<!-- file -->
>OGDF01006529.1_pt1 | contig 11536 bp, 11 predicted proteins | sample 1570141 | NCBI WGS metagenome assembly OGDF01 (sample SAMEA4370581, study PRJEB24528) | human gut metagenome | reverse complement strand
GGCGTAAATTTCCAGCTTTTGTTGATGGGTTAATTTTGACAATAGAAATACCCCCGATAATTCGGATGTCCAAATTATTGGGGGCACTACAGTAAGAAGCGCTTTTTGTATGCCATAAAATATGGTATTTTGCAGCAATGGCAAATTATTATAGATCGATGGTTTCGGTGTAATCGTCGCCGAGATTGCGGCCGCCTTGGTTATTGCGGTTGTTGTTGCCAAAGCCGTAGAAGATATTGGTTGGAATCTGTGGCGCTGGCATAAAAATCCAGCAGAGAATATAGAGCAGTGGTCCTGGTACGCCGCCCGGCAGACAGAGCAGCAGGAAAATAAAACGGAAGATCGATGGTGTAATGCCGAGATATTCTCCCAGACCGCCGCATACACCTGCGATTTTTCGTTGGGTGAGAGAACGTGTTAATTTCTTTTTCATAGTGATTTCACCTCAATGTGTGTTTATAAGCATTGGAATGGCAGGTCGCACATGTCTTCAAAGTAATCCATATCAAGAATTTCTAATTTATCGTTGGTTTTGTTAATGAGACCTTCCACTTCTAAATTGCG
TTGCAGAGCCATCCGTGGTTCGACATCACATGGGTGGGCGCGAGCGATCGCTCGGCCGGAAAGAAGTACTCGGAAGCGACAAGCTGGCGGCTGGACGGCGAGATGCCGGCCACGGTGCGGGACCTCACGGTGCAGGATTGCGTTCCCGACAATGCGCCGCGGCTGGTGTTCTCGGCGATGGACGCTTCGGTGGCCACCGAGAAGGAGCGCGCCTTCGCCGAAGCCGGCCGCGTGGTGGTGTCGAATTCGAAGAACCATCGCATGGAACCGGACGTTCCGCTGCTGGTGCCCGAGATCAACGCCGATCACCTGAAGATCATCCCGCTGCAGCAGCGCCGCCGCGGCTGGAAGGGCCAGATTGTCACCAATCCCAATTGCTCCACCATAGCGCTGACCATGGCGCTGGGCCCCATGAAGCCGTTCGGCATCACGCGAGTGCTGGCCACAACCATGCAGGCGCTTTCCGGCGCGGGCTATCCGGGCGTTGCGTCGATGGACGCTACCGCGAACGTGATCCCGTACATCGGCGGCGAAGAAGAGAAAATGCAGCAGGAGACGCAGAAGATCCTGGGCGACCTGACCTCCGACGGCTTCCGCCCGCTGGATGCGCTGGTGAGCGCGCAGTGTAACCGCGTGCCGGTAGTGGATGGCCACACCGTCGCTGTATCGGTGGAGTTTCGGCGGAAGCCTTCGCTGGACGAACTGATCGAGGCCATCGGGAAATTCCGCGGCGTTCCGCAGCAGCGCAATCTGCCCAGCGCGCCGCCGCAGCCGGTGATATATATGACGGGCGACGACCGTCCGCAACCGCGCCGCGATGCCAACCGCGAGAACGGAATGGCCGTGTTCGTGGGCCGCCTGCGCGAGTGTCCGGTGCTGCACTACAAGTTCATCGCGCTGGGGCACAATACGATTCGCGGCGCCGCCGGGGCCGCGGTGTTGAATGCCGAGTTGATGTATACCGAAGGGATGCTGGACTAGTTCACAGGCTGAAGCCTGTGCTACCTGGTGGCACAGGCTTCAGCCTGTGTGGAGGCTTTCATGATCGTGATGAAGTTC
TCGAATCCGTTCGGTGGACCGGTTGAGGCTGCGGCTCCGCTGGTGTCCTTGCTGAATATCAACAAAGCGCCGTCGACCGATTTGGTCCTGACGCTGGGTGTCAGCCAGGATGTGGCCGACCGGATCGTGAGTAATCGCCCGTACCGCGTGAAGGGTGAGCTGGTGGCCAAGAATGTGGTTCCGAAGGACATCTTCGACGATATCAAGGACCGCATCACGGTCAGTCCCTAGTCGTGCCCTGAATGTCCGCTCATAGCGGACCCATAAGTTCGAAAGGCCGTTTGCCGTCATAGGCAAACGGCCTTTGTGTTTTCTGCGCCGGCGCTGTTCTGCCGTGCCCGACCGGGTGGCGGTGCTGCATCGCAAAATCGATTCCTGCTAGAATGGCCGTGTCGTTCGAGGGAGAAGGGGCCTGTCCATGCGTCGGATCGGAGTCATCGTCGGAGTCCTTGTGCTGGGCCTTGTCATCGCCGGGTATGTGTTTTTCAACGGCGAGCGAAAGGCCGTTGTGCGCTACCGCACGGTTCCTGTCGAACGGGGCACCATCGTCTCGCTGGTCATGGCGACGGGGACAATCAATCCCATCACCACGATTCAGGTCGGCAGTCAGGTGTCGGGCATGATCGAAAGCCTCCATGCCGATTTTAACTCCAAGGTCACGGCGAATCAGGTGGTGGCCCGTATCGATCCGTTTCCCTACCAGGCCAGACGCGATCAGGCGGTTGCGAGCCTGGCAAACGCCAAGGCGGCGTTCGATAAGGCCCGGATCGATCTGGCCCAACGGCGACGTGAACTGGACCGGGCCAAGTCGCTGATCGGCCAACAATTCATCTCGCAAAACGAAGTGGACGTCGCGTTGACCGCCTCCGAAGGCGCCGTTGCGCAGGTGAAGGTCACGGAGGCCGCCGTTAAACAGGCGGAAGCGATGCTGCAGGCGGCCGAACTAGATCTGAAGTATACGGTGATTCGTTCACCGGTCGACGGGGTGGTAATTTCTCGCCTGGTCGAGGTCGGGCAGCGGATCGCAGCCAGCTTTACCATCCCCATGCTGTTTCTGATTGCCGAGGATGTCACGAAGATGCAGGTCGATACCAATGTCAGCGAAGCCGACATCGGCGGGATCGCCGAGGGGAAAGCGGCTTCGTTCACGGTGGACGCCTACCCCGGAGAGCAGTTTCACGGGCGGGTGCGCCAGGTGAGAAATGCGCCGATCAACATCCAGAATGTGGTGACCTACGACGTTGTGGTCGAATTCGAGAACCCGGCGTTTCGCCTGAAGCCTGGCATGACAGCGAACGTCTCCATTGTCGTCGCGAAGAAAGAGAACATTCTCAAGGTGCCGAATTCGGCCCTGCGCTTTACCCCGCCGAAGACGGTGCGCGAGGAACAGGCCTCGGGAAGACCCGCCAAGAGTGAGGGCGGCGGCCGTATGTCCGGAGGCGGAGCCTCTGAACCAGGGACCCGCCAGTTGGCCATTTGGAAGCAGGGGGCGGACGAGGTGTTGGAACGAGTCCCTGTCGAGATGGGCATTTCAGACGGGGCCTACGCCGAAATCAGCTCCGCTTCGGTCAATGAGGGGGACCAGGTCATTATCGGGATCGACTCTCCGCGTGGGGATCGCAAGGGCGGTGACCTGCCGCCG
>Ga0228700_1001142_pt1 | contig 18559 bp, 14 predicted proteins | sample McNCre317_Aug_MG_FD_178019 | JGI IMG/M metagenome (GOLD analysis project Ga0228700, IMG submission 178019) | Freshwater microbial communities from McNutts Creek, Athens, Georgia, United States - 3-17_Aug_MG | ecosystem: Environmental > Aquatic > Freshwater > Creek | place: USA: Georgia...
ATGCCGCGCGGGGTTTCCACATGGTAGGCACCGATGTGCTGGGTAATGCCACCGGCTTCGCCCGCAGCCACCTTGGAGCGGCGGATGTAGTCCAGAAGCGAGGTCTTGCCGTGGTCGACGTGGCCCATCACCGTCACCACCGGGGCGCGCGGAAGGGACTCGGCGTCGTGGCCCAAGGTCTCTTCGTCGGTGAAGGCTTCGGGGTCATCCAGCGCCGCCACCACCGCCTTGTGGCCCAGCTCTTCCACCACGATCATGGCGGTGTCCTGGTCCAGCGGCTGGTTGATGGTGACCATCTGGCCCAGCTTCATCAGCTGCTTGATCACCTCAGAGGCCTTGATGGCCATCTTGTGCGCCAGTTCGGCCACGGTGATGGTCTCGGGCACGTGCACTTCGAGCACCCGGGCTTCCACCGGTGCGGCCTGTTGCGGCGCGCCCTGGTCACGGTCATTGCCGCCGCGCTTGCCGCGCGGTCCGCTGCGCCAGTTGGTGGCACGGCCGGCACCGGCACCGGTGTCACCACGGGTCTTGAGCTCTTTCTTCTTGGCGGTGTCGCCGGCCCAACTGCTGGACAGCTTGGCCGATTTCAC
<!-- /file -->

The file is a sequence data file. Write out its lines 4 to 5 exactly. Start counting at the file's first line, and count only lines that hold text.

TCGAATCCGTTCGGTGGACCGGTTGAGGCTGCGGCTCCGCTGGTGTCCTTGCTGAATATCAACAAAGCGCCGTCGACCGATTTGGTCCTGACGCTGGGTGTCAGCCAGGATGTGGCCGACCGGATCGTGAGTAATCGCCCGTACCGCGTGAAGGGTGAGCTGGTGGCCAAGAATGTGGTTCCGAAGGACATCTTCGACGATATCAAGGACCGCATCACGGTCAGTCCCTAGTCGTGCCCTGAATGTCCGCTCATAGCGGACCCATAAGTTCGAAAGGCCGTTTGCCGTCATAGGCAAACGGCCTTTGTGTTTTCTGCGCCGGCGCTGTTCTGCCGTGCCCGACCGGGTGGCGGTGCTGCATCGCAAAATCGATTCCTGCTAGAATGGCCGTGTCGTTCGAGGGAGAAGGGGCCTGTCCATGCGTCGGATCGGAGTCATCGTCGGAGTCCTTGTGCTGGGCCTTGTCATCGCCGGGTATGTGTTTTTCAACGGCGAGCGAAAGGCCGTTGTGCGCTACCGCACGGTTCCTGTCGAACGGGGCACCATCGTCTCGCTGGTCATGGCGACGGGGACAATCAATCCCATCACCACGATTCAGGTCGGCAGTCAGGTGTCGGGCATGATCGAAAGCCTCCATGCCGATTTTAACTCCAAGGTCACGGCGAATCAGGTGGTGGCCCGTATCGATCCGTTTCCCTACCAGGCCAGACGCGATCAGGCGGTTGCGAGCCTGGCAAACGCCAAGGCGGCGTTCGATAAGGCCCGGATCGATCTGGCCCAACGGCGACGTGAACTGGACCGGGCCAAGTCGCTGATCGGCCAACAATTCATCTCGCAAAACGAAGTGGACGTCGCGTTGACCGCCTCCGAAGGCGCCGTTGCGCAGGTGAAGGTCACGGAGGCCGCCGTTAAACAGGCGGAAGCGATGCTGCAGGCGGCCGAACTAGATCTGAAGTATACGGTGATTCGTTCACCGGTCGACGGGGTGGTAATTTCTCGCCTGGTCGAGGTCGGGCAGCGGATCGCAGCCAGCTTTACCATCCCCATGCTGTTTCTGATTGCCGAGGATGTCACGAAGATGCAGGTCGATACCAATGTCAGCGAAGCCGACATCGGCGGGATCGCCGAGGGGAAAGCGGCTTCGTTCACGGTGGACGCCTACCCCGGAGAGCAGTTTCACGGGCGGGTGCGCCAGGTGAGAAATGCGCCGATCAACATCCAGAATGTGGTGACCTACGACGTTGTGGTCGAATTCGAGAACCCGGCGTTTCGCCTGAAGCCTGGCATGACAGCGAACGTCTCCATTGTCGTCGCGAAGAAAGAGAACATTCTCAAGGTGCCGAATTCGGCCCTGCGCTTTACCCCGCCGAAGACGGTGCGCGAGGAACAGGCCTCGGGAAGACCCGCCAAGAGTGAGGGCGGCGGCCGTATGTCCGGAGGCGGAGCCTCTGAACCAGGGACCCGCCAGTTGGCCATTTGGAAGCAGGGGGCGGACGAGGTGTTGGAACGAGTCCCTGTCGAGATGGGCATTTCAGACGGGGCCTACGCCGAAATCAGCTCCGCTTCGGTCAATGAGGGGGACCAGGTCATTATCGGGATCGACTCTCCGCGTGGGGATCGCAAGGGCGGTGACCTGCCGCCG
>Ga0228700_1001142_pt1 | contig 18559 bp, 14 predicted proteins | sample McNCre317_Aug_MG_FD_178019 | JGI IMG/M metagenome (GOLD analysis project Ga0228700, IMG submission 178019) | Freshwater microbial communities from McNutts Creek, Athens, Georgia, United States - 3-17_Aug_MG | ecosystem: Environmental > Aquatic > Freshwater > Creek | place: USA: Georgia...